Say DevOps one more time …

November 6th, 2015

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Credit: Matthias Weinberger (CC2)

What is Devops?

As has been noted many of times, DevOps is a term that is hard to define.

DevOps is a term that is so easily misapplied in the enterprise that it’s popularity threatens adoption.

If you can’t define it for the bean counters – it might as well not exist at all.

 Tim O’Brien, Gleanster

Thus being able to clearly define DevOps is crucial to its success.

DevOps is a goal 

One of the problems in defining DevOps is that no two  DevOps teams are doing the same thing, so defining DevOps by what they do is currently impossible. On the other hand all DevOps teams have the same goal. That goal has been clearly articulated by Gene Kim as

DevOps enable fast flow of features from development to IT operations to the production.  

One could expand a bit more and say

DevOps enables Development, QA, IT Operations, Information Security and Product Management to work together to enable the fast flow of features from the business, to development, to QA, to IT to the customer, while preserving the stability, availability, security, and manageability of the production environment.

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How is the DevOps goal obtained ?

Everyone is in agreement as to the goal but the 6 million dollar question is how does one attain the goal? What tools and processes ?  There is a gnawing lack of discussion on what are the best tools and processes required to achieve the DevOps goal of fast flow of features. In order to increase flow in any system, the only productive action to take is to improve the constraint. The constraint is the slowest point in the flow. Any improvement not made at the constraint is an illusion as demonstrated by the works of Eli Goldratt. Thus the first step in DevOps is to identify the top constraint(s) and optimize them.

Gene Kim who has worked with 100s of CIOs and surveyed 14,000 companies listed the top 5 constraints in the fast flow of features as

  1. Provisioning environments for development
  2. Setting up test and QA environments
  3. Architecting code in development to facilitate easy changes in code
  4. Development speed of coding
  5. Product management  feature input

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The only way to optimizer the fast flow is to take the top constraint tune it, then move to the next constraint. The first 2 constraints that are most commonly seen are both centered around environment provisioning.  As Gene Kim puts it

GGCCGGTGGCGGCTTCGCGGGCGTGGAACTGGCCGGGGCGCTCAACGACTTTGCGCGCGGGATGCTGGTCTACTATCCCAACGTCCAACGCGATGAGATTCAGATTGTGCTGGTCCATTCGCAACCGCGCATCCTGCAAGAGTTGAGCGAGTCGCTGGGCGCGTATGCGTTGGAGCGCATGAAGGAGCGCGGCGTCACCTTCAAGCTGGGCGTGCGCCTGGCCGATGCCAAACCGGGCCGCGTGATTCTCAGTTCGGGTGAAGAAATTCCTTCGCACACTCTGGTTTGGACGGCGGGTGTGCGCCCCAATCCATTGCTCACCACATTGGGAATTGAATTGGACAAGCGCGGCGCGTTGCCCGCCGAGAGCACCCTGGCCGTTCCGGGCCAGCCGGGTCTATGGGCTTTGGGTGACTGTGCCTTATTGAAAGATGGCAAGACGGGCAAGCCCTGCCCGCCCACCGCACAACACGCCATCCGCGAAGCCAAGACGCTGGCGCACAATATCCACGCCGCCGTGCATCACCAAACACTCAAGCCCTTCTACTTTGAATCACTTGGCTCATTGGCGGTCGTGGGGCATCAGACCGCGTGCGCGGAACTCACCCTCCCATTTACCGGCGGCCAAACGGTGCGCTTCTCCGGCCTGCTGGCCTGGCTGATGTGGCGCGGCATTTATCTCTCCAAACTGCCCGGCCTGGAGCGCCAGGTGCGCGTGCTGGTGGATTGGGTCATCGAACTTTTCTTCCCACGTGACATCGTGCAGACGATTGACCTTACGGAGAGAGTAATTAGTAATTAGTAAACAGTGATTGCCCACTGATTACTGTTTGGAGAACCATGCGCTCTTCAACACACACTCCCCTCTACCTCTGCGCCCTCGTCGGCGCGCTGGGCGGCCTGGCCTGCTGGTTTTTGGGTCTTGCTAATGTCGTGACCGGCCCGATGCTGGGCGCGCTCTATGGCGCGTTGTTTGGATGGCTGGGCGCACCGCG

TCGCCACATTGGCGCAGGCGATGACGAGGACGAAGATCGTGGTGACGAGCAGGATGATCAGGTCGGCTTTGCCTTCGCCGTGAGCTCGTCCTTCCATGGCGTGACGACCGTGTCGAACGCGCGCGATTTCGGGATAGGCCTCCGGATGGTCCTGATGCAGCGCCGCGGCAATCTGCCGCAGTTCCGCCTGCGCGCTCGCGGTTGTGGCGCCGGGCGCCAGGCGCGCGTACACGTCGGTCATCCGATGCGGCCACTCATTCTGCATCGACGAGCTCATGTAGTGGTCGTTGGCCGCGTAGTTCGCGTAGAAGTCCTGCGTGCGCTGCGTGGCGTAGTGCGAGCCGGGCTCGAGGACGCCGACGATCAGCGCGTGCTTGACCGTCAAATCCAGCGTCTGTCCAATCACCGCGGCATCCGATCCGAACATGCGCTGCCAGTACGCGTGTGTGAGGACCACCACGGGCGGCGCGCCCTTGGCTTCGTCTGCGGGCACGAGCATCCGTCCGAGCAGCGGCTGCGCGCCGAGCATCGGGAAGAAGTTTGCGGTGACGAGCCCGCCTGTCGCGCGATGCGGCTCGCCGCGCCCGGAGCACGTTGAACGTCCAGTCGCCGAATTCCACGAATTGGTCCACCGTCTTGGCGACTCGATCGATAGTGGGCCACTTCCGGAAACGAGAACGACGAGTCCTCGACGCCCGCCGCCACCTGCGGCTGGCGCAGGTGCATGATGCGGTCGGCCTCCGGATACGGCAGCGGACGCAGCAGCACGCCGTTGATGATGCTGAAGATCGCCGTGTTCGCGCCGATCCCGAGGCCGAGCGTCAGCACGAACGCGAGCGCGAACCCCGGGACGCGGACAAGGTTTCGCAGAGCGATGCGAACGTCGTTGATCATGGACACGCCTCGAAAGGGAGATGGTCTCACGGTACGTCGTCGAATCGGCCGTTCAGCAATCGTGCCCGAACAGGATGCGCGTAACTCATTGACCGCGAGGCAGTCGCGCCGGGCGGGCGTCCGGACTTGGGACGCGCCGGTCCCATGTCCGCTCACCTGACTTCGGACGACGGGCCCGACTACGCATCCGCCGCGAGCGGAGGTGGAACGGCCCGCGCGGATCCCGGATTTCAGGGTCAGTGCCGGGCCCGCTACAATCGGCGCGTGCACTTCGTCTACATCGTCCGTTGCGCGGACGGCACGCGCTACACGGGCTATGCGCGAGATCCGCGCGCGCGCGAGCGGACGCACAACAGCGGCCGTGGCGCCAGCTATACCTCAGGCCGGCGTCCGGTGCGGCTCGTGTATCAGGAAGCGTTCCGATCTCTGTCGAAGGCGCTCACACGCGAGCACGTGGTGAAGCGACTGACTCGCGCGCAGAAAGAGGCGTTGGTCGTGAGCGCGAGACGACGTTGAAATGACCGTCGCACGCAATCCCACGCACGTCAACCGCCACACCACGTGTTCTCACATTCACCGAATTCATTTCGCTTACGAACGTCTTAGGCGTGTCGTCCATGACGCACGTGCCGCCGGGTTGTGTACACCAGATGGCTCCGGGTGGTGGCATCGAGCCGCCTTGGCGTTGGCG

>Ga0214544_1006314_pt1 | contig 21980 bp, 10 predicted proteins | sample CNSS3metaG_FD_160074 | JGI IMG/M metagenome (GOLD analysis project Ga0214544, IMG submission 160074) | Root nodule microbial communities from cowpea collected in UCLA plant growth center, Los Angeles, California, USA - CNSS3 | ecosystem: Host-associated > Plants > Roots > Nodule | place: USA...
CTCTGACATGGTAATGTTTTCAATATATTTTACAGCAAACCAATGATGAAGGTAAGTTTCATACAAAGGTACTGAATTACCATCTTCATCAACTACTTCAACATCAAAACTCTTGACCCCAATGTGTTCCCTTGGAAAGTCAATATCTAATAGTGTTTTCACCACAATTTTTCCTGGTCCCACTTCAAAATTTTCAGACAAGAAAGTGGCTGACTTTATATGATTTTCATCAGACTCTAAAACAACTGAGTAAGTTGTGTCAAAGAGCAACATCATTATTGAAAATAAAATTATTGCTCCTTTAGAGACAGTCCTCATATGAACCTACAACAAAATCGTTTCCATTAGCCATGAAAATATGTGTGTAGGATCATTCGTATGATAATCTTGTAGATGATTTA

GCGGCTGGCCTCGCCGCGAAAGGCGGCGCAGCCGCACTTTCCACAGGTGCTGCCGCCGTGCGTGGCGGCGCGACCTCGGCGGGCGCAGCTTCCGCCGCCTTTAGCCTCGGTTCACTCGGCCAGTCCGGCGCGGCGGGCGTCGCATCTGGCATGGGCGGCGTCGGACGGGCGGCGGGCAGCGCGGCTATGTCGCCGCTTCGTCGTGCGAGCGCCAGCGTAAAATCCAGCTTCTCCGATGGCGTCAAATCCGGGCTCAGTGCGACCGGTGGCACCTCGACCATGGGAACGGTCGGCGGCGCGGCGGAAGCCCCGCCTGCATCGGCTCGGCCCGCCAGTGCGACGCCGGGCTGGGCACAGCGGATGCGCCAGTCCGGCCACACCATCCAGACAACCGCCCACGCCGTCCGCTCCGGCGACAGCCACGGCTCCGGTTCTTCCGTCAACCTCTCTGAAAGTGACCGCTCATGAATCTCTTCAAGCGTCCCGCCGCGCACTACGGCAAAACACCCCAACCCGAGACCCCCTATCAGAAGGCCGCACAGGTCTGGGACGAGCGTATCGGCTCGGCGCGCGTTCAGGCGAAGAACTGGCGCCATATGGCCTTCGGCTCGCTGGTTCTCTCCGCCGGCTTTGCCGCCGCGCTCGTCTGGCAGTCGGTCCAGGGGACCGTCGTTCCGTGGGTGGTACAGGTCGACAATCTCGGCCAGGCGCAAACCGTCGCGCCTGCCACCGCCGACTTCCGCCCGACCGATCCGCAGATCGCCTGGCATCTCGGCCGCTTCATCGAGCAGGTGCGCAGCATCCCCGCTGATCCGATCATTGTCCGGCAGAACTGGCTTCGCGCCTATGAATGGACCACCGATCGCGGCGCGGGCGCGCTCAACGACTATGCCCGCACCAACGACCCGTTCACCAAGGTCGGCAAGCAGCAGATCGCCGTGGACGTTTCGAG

One of the most powerful things that organizations can do is to enable development and testing to get environment they need when they need it. – Gene Kim

Thus the question for most companies is how to improve the provisioning of environments for development and QA.

Why is environment provisioning such a bottleneck?

Environment provisioning is such a bottleneck because historically environments take a long time and many resources to create and provision and developers depend on these environments to code the applications.  QA depend on these environments to test the code . IT  depend on these environments to verify deployment processes. When environment provisioning can be done quickly, repeatedly and efficiently then one can accomplish the core  of DevOps: Continuous Integration and Continuous Deployment.  Continuos Deployment is an automated process where developers code check-ins are integrated multiple times a day, run through QA and verified in IT for correct deployment. Some companies take it even farther with Continuos Delivery where the changes  that pass testing are rolled via automation into production.

Continuos Deployment enables the fast flow of features from development, to QA, to UAT, to IT  (and even to production in the case of Continuos Delivery).

What tools enable Continuos Deployment ?

Continuos deployment depends on automation and efficient environment provisioning to work, thus tools that automate code management, automate environment provisioning and improve efficiencies are key.

Minimum prerequisites for continuous integration

    • version control system like GIT
    • test automation like Jenkins
    • environment provisioning

Version Control

Version control can be implemented with any number of tools, of which one of the most popular  now is Git.

Test automation

Test automation can such as Jenkins and Team City can orchestrate running tests when changes are introduced in source control repositories.

But to move to continuous integration where code changes can be QA’ed  and verified for deployment multiple times day requires efficient provisioning of QA and verification environments.